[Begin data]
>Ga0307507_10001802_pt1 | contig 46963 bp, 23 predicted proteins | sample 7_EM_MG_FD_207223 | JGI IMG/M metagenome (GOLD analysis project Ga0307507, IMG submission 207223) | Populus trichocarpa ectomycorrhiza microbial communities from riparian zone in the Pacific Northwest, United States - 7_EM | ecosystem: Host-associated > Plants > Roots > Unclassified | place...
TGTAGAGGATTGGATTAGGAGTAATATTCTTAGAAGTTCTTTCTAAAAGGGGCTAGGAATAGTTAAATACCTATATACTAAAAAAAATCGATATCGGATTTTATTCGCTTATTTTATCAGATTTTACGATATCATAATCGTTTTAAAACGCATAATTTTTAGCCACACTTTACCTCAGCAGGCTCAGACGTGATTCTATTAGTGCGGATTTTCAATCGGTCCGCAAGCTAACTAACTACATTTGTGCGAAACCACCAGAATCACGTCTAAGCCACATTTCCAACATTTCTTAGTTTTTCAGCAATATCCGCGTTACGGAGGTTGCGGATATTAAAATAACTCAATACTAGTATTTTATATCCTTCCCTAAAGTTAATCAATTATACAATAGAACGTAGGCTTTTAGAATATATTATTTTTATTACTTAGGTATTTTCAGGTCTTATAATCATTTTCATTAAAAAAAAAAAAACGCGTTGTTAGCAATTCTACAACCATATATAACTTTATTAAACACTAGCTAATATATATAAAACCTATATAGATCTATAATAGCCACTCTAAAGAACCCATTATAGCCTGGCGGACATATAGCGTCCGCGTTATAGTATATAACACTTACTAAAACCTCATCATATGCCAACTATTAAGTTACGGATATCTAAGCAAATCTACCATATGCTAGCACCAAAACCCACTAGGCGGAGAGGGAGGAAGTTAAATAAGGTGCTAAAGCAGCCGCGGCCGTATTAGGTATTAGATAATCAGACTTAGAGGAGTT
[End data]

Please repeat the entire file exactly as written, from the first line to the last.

>Ga0307507_10001802_pt1 | contig 46963 bp, 23 predicted proteins | sample 7_EM_MG_FD_207223 | JGI IMG/M metagenome (GOLD analysis project Ga0307507, IMG submission 207223) | Populus trichocarpa ectomycorrhiza microbial communities from riparian zone in the Pacific Northwest, United States - 7_EM | ecosystem: Host-associated > Plants > Roots > Unclassified | place...
TGTAGAGGATTGGATTAGGAGTAATATTCTTAGAAGTTCTTTCTAAAAGGGGCTAGGAATAGTTAAATACCTATATACTAAAAAAAATCGATATCGGATTTTATTCGCTTATTTTATCAGATTTTACGATATCATAATCGTTTTAAAACGCATAATTTTTAGCCACACTTTACCTCAGCAGGCTCAGACGTGATTCTATTAGTGCGGATTTTCAATCGGTCCGCAAGCTAACTAACTACATTTGTGCGAAACCACCAGAATCACGTCTAAGCCACATTTCCAACATTTCTTAGTTTTTCAGCAATATCCGCGTTACGGAGGTTGCGGATATTAAAATAACTCAATACTAGTATTTTATATCCTTCCCTAAAGTTAATCAATTATACAATAGAACGTAGGCTTTTAGAATATATTATTTTTATTACTTAGGTATTTTCAGGTCTTATAATCATTTTCATTAAAAAAAAAAAAACGCGTTGTTAGCAATTCTACAACCATATATAACTTTATTAAACACTAGCTAATATATATAAAACCTATATAGATCTATAATAGCCACTCTAAAGAACCCATTATAGCCTGGCGGACATATAGCGTCCGCGTTATAGTATATAACACTTACTAAAACCTCATCATATGCCAACTATTAAGTTACGGATATCTAAGCAAATCTACCATATGCTAGCACCAAAACCCACTAGGCGGAGAGGGAGGAAGTTAAATAAGGTGCTAAAGCAGCCGCGGCCGTATTAGGTATTAGATAATCAGACTTAGAGGAGTT